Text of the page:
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Ten Innovation Red Flags

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					             Ten Red Flags for Innovation

There's no surefire way to guarantee success in innovation.
Stefan Lindegaard offers 10 helpful suggestions of
common pitfalls to avoid
By Stefan Lindegaard
Businessweek

What are the signs that innovation in a company is set up to fail? Wouldn't
it be great to have a checklist on this? Unfortunately, innovation is too
complicated and company-specific for one standard rule.

It is possible, however, to become better at spotting the signs of failure.

Here's a list (in no particular order) of the red flags I look for when I talk
with executives and innovation leaders trying to get an understanding of
their corporate innovation capabilities.

• The lack of an innovation strategy
Executives and innovation leaders have failed to link innovation with
overall corporate strategy. As a result, the innovation efforts have no clear
direction, and there is not the necessary mix of incremental and radical
innovation. No strategy, no focused effort, no results.

• No definition of innovation
Innovation means different things to different people. Every company
should develop its own definition that fits its situation and should use this
definition to build a common language for innovation initiatives.

• Too much focus on internal capabilities
The future of innovation is open and global. Who will understand this first?
You? Or your competitors?
• Too much focus on open innovation
Yes, you need to go open, but open innovation is not the Holy Grail. A key
to innovation success is the ability to combine internal and external
resources and be in a position to act on opportunities.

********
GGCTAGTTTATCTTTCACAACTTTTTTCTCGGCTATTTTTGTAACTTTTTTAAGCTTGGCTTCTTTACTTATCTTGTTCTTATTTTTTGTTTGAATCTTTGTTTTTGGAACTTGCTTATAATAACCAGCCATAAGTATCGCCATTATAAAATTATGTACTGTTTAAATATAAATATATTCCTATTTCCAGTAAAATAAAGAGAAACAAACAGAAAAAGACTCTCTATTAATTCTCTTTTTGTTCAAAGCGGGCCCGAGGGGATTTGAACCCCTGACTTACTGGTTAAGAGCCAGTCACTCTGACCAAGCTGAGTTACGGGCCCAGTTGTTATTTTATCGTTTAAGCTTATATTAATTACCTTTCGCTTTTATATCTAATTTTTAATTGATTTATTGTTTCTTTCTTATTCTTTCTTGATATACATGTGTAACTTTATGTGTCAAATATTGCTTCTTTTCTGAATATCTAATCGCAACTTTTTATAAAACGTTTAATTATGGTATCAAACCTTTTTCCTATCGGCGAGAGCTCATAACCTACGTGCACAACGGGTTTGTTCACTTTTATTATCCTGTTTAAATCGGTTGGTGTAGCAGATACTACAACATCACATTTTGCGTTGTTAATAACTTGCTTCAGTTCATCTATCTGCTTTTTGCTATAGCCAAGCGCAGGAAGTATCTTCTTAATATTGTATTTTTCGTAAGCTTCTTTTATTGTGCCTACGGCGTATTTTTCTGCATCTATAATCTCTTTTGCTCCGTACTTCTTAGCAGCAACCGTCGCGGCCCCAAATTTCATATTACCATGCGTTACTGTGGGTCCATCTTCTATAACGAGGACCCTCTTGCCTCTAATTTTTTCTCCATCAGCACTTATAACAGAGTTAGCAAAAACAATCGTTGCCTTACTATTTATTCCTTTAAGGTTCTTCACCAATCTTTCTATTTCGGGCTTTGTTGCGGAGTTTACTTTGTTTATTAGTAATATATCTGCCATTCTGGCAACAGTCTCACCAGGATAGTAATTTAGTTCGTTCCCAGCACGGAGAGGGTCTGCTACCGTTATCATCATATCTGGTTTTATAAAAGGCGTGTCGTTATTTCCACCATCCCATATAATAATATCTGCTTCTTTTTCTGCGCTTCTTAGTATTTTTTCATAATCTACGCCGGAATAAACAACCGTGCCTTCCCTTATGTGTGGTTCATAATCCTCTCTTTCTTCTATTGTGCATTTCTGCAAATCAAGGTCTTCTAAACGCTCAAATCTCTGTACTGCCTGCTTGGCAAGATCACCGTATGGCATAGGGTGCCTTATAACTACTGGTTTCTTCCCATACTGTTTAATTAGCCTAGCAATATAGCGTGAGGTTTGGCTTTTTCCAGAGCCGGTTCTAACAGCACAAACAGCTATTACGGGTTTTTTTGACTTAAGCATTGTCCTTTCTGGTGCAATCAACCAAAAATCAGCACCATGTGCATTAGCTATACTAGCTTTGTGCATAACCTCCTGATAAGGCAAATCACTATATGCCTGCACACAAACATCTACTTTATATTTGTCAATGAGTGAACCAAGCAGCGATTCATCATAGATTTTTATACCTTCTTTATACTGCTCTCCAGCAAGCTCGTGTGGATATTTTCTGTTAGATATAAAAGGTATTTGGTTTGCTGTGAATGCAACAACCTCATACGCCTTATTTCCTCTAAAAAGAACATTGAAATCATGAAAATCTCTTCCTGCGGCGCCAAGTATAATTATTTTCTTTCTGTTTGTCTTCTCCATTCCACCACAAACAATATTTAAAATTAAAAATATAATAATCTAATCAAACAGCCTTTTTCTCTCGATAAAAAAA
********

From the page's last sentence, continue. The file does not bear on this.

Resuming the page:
• Internal silos are too firmly ingrained
If you cannot make innovation happen across your own business units and
functions, how could you possibly expect your innovation to sing beyond
your company borders?

• Too much focus on ideas and too little focus on people
People and processes matter more than ideas. Yet too few companies
establish programs in which they can identify and develop the right people
and match these people with the right ideas at the right time.

• Lack of a strong networking culture
Although executives might acknowledge the value of relationships, they
often undervalue the importance of a strong innovation culture. People can
figure this out by themselves, they say. Not true. Executives need to
establish networking strategies and employees need training that fits those
strategies, along with the time to build and nurture relationships.

• Innovation efforts focus on technology or products
Most companies do not work with innovation models, such as the Ten
Types of Innovationdeveloped by consultancy Doblin. In that instance,
executives are led to focus on innovation within four main categories;
finance, process, offering, and delivery. This can help employees and
external partners view innovation in a more holistic way.

• It's all about the usual suspects
Innovation champions and other elite units can work, but the setup of such
departments often sends the signal that those guys will take care of it. Other
employees might think they do not need to get involved. Sure, everyone
should not work with innovation at the same time, but programs or
platforms that give everyone opportunities to get involved need to be put in
place, too.
• Executives and innovation leaders underestimate the speed of
change
Just look at open innovation, where the race is on for all companies, large
and small, to become the preferred partner of choice. That way, they can
claim the best positions, begin to build strong, stable ecosystems, and win a
short-term race that brings long-term value. Things are changing fast, and
executives need to move equally fast to claim their position. Yet too many
companies have not even begun thinking about open innovation yet. That
could prove costly in the long run.

Those are my 10 signs that an innovation initiative is doomed. What do you
think? What others can you add?

				
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posted:4/14/2010
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Description: Improve your company's performance by removing these red flags.